The New Testament, the end of theology, and the recovery of dialogue

Read time: 3 minutes

In very broad brush strokes my overarching thesis—if you like—expounded here and in my books, is this:

  1. that the main narrative trajectory of the New Testament lands at God’s judgment of the world of Greek-Roman paganism and the inauguration of a new age in which Christ is confessed as Lord by the nations;
  2. that that new age of European Christendom is now being brought to an end by the combined forces of rationalism and pluralism, much as the age of second temple Judaism was brought to an end by the forces of empire;
  3. that one of the moves that the church has to make in response to the current crisis is to recover a sense of the historical dynamic of the New Testament in relation to Israel’s story and to reconsider how that dynamic gives impetus to the church today.

I rather suspect that given the second part of the argument, the third part will require a much more profound and radical re-formation of the “Christian” mindset than we appreciate. Our whole way of thinking and doing church is, in effect, the product of the Europeanization of the New Testament story. That was not necessarily a bad thing, but the problem is that the alliance that brought Christianity to power as Christendom has now brought Christendom to an end, and the implications of that for the viability of modern Christian thought are potentially massive.

This includes how we “read” the New Testament.

How much of our sense of what the New Testament is, how it speaks, how it hangs together, how it is authoritative, is bound up with the Christendom-modern paradigm? And how much of that can survive the collapse of the Christian-modern paradigm?

The New Testament texts are historically the product of a dispersed and diversifying community. On the one hand, the Gospels show clear literary signs of having emerged out of complex processes of communal reflection and transmission. On the other, the Letters and Revelation are to varying degrees occasional communications between the leaders of the Jesus movement and the churches, addressing particular circumstances and contexts. In other words, the texts are part of an internal dialogue that took place during a period of about thirty years after the death of Jesus (notwithstanding some critical debates about dating and authorship).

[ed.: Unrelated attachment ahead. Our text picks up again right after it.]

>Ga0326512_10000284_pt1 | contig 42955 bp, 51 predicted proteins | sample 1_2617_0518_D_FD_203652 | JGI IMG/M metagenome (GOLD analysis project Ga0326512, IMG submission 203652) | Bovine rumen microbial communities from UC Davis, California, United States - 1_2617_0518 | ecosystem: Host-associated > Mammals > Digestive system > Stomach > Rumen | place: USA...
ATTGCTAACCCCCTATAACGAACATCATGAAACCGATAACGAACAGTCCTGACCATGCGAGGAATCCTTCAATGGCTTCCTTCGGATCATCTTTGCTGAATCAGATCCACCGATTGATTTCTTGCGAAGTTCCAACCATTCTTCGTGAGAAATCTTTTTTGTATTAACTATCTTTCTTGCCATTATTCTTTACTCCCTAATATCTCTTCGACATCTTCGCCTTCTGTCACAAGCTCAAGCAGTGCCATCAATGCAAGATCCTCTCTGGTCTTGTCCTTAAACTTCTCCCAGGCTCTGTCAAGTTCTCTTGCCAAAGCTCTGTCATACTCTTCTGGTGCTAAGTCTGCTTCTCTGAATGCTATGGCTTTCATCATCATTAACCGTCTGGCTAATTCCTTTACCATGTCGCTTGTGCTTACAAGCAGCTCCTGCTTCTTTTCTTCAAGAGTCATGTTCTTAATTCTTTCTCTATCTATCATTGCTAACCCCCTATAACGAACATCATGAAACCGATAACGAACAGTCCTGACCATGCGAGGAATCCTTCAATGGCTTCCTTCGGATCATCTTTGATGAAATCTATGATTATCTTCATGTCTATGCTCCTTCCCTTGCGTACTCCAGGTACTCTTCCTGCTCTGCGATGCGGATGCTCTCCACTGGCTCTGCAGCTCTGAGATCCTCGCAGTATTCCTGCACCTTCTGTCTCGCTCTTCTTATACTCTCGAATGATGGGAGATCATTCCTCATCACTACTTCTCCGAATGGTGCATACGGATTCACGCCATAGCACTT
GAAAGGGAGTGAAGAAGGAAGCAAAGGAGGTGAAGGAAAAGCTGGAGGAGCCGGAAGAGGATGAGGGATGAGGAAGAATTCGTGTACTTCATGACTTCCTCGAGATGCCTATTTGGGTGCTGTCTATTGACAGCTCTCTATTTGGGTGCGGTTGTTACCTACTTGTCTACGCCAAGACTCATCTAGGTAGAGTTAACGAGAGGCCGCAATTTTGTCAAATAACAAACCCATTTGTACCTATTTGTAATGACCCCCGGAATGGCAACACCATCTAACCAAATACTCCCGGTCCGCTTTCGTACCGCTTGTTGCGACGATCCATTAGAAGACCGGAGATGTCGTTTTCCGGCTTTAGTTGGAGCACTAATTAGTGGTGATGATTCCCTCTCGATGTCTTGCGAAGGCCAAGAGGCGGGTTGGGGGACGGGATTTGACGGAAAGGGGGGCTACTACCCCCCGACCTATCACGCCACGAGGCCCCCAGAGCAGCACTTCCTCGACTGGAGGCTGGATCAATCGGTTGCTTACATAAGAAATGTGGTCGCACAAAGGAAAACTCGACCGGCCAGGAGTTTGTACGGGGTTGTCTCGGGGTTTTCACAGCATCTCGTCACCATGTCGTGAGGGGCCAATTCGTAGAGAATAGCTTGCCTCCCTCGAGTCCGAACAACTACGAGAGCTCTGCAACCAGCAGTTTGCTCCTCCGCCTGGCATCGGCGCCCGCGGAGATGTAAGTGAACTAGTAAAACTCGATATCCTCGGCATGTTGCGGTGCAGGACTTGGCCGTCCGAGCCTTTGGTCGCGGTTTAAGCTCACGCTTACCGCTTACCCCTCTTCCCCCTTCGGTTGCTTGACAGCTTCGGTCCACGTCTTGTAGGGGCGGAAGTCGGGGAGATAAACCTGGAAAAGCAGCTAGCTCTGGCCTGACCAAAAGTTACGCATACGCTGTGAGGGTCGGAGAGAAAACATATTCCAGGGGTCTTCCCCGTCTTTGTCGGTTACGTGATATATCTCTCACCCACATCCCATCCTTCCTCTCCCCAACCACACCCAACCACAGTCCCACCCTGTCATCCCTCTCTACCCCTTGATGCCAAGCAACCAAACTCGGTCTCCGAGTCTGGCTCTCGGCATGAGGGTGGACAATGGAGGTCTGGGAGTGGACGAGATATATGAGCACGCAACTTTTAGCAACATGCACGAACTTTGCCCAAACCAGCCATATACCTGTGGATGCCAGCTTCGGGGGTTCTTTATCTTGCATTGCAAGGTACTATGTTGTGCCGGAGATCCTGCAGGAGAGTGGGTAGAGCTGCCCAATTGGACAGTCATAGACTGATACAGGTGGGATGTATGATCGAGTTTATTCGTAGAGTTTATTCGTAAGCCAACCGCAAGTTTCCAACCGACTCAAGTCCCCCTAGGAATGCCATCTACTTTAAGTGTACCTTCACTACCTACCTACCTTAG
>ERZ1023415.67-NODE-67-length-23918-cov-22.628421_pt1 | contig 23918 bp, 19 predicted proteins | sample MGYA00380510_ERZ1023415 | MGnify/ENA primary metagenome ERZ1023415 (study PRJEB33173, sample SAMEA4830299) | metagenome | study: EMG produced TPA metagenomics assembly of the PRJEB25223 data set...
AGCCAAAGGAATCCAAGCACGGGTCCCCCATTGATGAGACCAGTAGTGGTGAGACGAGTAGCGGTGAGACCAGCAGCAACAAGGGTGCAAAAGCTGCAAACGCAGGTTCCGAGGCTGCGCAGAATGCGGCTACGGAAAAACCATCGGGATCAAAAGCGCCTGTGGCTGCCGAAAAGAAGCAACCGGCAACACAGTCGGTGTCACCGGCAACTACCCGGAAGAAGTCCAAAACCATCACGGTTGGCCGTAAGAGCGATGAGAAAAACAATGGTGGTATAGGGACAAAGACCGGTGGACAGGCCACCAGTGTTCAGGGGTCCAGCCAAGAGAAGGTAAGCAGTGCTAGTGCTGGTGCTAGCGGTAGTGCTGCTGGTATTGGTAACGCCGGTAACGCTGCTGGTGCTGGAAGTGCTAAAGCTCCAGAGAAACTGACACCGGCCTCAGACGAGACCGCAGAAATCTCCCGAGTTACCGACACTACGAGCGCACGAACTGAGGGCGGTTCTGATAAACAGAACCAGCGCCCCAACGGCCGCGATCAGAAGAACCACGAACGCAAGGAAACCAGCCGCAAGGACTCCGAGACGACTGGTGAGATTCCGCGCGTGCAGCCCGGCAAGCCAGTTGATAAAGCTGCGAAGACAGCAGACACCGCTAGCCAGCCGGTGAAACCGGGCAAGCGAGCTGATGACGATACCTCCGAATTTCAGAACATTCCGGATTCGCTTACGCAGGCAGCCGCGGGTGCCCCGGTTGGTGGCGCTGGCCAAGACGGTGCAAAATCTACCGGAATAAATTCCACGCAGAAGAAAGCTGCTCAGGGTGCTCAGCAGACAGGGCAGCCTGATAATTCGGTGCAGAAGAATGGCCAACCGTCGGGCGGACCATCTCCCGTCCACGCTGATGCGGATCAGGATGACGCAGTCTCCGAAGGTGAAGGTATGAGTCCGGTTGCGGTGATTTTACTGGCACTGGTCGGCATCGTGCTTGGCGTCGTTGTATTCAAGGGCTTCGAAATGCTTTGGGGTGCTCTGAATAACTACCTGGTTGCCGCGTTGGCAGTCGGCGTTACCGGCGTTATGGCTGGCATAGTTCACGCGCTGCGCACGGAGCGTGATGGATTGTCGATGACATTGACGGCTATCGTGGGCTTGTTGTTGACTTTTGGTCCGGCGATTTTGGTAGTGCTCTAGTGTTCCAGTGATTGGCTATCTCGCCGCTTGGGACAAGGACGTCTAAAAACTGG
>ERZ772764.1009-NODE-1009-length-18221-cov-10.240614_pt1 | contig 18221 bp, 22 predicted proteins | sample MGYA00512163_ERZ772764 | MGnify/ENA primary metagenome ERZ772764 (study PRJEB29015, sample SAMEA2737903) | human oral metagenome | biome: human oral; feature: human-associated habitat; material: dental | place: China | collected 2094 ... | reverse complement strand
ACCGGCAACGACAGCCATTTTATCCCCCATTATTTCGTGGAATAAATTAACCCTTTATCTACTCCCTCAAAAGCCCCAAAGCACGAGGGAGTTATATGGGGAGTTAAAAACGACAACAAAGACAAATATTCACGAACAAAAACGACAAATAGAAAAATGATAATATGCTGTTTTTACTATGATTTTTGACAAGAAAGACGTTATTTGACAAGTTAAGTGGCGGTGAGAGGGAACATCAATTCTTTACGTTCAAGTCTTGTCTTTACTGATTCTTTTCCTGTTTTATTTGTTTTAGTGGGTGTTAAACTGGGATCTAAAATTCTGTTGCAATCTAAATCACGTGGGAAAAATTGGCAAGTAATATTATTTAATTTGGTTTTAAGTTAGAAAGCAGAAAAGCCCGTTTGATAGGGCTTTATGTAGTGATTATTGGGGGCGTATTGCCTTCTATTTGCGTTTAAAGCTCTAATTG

As the church moved beyond the New Testament period, however, the texts inevitably became something different. They became a consolidated and authoritative account of what Christianity was all about—a process which ended with the formalization of the canon. The texts ceased to be the literary material of a historical dialogue and became instead essentially theological documents, or documents whose main practical purpose was to furnish data for theological debate, systematisation, and teaching.

Christianity, therefore, became a religion of a theologically determined text rather than a community that remembered its historical origins through the telling of its formative narrative.

Perhaps ironically, however, the forces that defeated Christendom have also enabled us to recover much of the historical particularity of the New Testament—much of the dynamic of dialogue. On the one hand, historical criticism has taught the church a very painful lesson in historical awareness. On the other, postmodernity has taught us how to deconstruct the discourses that cultures use to maintain themselves.

Given these developments, I would suggest that the church is having to—or will have to—let go of the notion that we are a religion of a text whose authority is theologically constructed. I suggest that we are having to—or will have to—work with the notion instead that the New Testament is a collection of historical texts, bound up in the messy contingencies of history, much more narrowly confined in its outlook than theology has understood it to be. And I would also suggest that by imaginatively re-entering the dialogue, we will discover how the narrative is inherently authoritative and formative.

Justin | Sun, 11/13/2011 - 03:34 | Permalink

Hi Andrew,

Given that the formation of the New Testament canon was developed according to a particular theological framework as opposed to a historical one, are there other texts not included in the canon that would be useful to read towards developing a more historical understanding?

Hope that makes sense...



Justin, the question makes perfect sense. To start with, I would certainly recommend reading Josephus’ Jewish War—in fact, I think this should be a mandatory text for any theological education. You should also read the Maccabean writings, and Wisdom of Solomon, which gives considerable insight into the thought-world of Romans. You could venture into the apocalyptic literature, but it can be daunting. Sibylline Oracles 1 and 2 are illuminating. You could also browse through the Dead Sea Scrolls.